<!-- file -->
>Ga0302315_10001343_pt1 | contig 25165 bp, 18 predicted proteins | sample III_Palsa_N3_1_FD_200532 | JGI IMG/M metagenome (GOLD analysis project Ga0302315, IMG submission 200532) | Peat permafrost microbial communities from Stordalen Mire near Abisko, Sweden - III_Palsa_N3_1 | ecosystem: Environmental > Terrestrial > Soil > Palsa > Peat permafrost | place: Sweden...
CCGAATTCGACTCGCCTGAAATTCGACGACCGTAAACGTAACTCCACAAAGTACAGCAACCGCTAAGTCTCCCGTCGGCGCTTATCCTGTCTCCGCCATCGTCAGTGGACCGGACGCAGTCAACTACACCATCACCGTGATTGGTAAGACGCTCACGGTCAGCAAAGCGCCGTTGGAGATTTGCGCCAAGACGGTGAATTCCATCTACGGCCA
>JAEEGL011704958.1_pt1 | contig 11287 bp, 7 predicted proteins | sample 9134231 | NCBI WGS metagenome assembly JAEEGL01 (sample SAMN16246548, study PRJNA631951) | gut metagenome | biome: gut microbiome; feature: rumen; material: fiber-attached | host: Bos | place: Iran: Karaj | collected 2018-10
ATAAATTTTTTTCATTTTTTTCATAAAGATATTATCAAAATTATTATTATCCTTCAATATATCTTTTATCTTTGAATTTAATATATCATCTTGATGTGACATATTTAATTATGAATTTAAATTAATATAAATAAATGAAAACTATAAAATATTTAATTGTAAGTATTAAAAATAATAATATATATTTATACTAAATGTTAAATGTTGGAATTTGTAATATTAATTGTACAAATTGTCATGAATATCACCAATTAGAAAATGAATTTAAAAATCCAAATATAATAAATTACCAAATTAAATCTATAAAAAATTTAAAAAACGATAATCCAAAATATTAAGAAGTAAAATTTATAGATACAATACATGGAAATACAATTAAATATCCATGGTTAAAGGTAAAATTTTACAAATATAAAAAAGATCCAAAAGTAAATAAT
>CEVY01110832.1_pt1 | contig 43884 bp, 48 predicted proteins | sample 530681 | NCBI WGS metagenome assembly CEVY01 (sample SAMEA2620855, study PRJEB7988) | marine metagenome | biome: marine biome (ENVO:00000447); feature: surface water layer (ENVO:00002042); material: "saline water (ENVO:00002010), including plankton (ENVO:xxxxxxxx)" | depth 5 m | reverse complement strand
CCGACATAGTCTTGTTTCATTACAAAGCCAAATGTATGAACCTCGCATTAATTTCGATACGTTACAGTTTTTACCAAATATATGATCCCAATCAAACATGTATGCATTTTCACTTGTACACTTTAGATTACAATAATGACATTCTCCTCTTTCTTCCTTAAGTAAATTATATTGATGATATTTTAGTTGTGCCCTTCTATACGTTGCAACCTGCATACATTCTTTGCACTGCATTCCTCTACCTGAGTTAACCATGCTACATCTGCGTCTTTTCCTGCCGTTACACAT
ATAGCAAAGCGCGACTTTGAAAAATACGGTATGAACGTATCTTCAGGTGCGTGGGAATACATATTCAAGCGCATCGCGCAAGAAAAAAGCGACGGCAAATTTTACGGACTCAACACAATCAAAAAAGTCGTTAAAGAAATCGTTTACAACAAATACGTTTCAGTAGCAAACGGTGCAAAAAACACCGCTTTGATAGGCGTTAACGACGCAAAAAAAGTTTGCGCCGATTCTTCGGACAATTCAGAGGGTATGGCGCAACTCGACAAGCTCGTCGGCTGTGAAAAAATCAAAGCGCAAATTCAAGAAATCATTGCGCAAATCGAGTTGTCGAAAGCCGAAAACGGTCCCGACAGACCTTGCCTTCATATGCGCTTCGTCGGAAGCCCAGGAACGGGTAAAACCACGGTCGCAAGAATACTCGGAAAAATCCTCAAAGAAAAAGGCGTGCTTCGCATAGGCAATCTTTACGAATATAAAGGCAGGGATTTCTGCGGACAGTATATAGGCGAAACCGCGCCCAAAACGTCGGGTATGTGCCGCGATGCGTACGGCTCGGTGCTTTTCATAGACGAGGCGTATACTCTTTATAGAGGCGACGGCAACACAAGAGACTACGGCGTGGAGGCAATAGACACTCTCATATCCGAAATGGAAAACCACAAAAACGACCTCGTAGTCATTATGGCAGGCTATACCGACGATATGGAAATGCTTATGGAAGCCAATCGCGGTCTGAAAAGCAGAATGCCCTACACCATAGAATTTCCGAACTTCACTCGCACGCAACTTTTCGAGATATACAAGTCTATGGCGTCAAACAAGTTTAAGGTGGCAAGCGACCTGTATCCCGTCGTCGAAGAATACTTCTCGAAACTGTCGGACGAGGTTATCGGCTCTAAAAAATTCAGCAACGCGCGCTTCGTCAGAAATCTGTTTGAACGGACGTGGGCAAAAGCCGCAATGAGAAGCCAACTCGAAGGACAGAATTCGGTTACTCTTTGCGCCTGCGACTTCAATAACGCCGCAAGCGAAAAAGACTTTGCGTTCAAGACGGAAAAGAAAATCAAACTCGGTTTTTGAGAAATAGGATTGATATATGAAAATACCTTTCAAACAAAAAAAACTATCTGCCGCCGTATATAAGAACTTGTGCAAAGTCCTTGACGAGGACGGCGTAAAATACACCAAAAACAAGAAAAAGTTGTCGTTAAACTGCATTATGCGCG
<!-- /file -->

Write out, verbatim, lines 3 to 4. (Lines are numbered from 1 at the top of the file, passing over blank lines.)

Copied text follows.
>JAEEGL011704958.1_pt1 | contig 11287 bp, 7 predicted proteins | sample 9134231 | NCBI WGS metagenome assembly JAEEGL01 (sample SAMN16246548, study PRJNA631951) | gut metagenome | biome: gut microbiome; feature: rumen; material: fiber-attached | host: Bos | place: Iran: Karaj | collected 2018-10
ATAAATTTTTTTCATTTTTTTCATAAAGATATTATCAAAATTATTATTATCCTTCAATATATCTTTTATCTTTGAATTTAATATATCATCTTGATGTGACATATTTAATTATGAATTTAAATTAATATAAATAAATGAAAACTATAAAATATTTAATTGTAAGTATTAAAAATAATAATATATATTTATACTAAATGTTAAATGTTGGAATTTGTAATATTAATTGTACAAATTGTCATGAATATCACCAATTAGAAAATGAATTTAAAAATCCAAATATAATAAATTACCAAATTAAATCTATAAAAAATTTAAAAAACGATAATCCAAAATATTAAGAAGTAAAATTTATAGATACAATACATGGAAATACAATTAAATATCCATGGTTAAAGGTAAAATTTTACAAATATAAAAAAGATCCAAAAGTAAATAAT